K10bn maximum security prison project is in limbo


Three years after the first phase of the K10 billion state-of-the-art maximum security prison at Chitedze in Lilongwe was done, the project has stalled and the completion of the facility is uncertain.

The prison was meant to reduce the worsening congestion in Malawi’s prisons which are currently keeping double their original prisoner capacity.

It was expected that once completed, the prison would be able to accommodate as much as 40,000 inmates, a development which could help mop the excess prisoner population in all the country’s 28 prison facilities.


This would effectively also enable the country to achieve the internationally recommended two square metre space per prisoner.

Jean Kalirani, who was then speaking as Minister of Home Affairs before she was moved to Ministry of Gender two weeks ago, said the project stopped due to unavailability of resources.

“I have requested for a consolidated report since the project started to see how much has already been spent and the best way possible of continuing with it,” said Kalirani.


Zomba Central Prison, built in 1935, is the only maximum security prison in the country, holding prisoners with long sentences or serious offences, but human rights activists have condemned it for its poor conditions describing it “a death trap”.

To remedy the situation, close to 300 hectares of land was allocated to the project in 2010 but since then government has only managed to erect a few staff houses under phase one of the project.

A source within the Malawi Prison Service said: “Due to financial hiccups, only a few staff houses have been erected so far but nothing like servant quarters is there. Though construction of such a facility takes a lot of money, resources are slowly trickling for a project of such magnitude.”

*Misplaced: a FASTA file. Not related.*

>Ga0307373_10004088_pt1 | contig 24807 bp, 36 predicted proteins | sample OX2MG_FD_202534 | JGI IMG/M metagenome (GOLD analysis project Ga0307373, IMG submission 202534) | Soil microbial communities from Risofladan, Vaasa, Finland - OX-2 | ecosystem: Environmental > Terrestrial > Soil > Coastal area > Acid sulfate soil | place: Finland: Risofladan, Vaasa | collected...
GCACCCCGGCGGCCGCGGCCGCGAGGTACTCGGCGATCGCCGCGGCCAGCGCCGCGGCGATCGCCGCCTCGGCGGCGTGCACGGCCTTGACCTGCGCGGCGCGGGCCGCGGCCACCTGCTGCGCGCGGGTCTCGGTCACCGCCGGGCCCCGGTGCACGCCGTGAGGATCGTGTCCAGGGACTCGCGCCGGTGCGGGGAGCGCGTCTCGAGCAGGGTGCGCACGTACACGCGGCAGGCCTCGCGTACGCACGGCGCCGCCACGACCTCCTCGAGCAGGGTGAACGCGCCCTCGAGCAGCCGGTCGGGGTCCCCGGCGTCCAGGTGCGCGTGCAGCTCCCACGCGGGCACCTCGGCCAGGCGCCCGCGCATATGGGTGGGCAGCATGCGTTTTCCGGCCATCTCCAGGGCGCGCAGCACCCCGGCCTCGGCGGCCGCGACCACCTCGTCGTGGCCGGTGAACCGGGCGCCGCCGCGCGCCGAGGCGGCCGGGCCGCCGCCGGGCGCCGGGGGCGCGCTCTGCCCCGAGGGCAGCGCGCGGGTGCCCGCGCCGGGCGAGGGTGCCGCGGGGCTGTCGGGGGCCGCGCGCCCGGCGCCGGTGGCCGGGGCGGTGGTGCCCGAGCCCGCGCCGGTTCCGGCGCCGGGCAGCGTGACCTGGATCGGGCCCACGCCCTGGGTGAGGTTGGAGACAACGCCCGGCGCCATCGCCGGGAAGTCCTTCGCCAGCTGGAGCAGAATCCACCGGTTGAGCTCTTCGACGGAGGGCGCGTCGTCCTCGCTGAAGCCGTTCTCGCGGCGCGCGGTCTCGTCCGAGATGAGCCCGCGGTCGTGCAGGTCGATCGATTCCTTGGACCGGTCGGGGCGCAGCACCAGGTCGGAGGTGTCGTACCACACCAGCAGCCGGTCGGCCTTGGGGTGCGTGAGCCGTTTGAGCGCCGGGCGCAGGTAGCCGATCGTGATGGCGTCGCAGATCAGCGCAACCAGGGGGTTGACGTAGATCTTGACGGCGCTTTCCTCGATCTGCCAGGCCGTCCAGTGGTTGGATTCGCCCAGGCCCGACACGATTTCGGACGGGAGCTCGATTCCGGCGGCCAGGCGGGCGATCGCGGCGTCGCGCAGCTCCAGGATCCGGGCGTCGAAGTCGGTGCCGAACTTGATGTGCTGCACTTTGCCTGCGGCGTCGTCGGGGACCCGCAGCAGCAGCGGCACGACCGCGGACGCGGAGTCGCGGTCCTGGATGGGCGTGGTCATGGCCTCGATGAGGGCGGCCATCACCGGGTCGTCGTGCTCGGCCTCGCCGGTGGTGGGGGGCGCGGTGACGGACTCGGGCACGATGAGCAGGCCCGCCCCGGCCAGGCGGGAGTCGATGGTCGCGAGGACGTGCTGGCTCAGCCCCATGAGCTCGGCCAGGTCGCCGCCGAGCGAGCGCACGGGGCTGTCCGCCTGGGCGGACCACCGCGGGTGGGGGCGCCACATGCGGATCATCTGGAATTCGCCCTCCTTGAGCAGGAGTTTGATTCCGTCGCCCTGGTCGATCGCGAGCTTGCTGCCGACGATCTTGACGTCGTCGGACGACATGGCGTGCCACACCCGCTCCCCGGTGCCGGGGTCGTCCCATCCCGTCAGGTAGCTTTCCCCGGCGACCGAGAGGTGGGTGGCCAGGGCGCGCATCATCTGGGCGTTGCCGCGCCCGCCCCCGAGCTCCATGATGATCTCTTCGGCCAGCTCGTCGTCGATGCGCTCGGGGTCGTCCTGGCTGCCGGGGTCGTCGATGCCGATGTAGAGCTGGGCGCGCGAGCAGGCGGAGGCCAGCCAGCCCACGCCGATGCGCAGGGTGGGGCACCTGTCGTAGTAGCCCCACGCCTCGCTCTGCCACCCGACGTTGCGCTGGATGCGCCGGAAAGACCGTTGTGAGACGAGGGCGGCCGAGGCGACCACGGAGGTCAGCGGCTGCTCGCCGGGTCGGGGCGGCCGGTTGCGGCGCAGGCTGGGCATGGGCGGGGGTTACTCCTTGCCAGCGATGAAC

In the 2012 / 13 National Budget, Parliament under vote 342 approved K290 million for construction of the prison. This was later revised downwards to K200 million.

The allocation was further reduced in the 2013/14 budget to around K180 million.

The stalling of the project has attracted the attention of human rights groups such as Malawi Human Rights Commission (MHRC).

The commission said in a written response that the prevailing congestion in prisons is a violation of internationally accepted prison standards.

“According to international prison standards, prisoners ought to be segregated according to age, disabilities and sex. The lack of a maximum prison means prisoners with disabilities are currently accommodated within spaces that do not necessarily accommodate their needs.

“Equally important is the fact that in some instances Malawi Prison Service is unable to separate terminally ill and prisoners with disabilities from the rest,” said MHRC Executive Secretary Grace Malera.

She urged the authorities to demonstrate commitment to the project by ensuring that adequate funds are timely allocated for the completion of this project in Lilongwe.

She said the project has the potential to decongest other prisons such as Mzuzu, Mzimba, Maula, Chichiri and Zomba which are operating way above their capacity.

Malera further said: “In addition to this project the government must also design and construct more cells in existing prisons so that the prisons operate within minimum internationally accepted standards.”

In his article in the book about the courts as structures for protection of the vulnerable, Prison Inspectorate Chairperson Justice Ken Manda said Malawi’s prisons were designed house a population of around 5,000 inmates. But as of 2014, the population stood at 12,566 with 10,470 of those being convicted prisoners.

“In most of the prisons, people are spending their entire sentences sleeping in a sitting position,” wrote Manda.

Manda’s article was titled ‘Overcrowding and its effects on the health of prisoners in Malawi: A role for the Malawi courts?’. It was published in a book that assessed the use of courts by vulnerable people in Malawi, Zambia and Botswana. It was published in January 2015.

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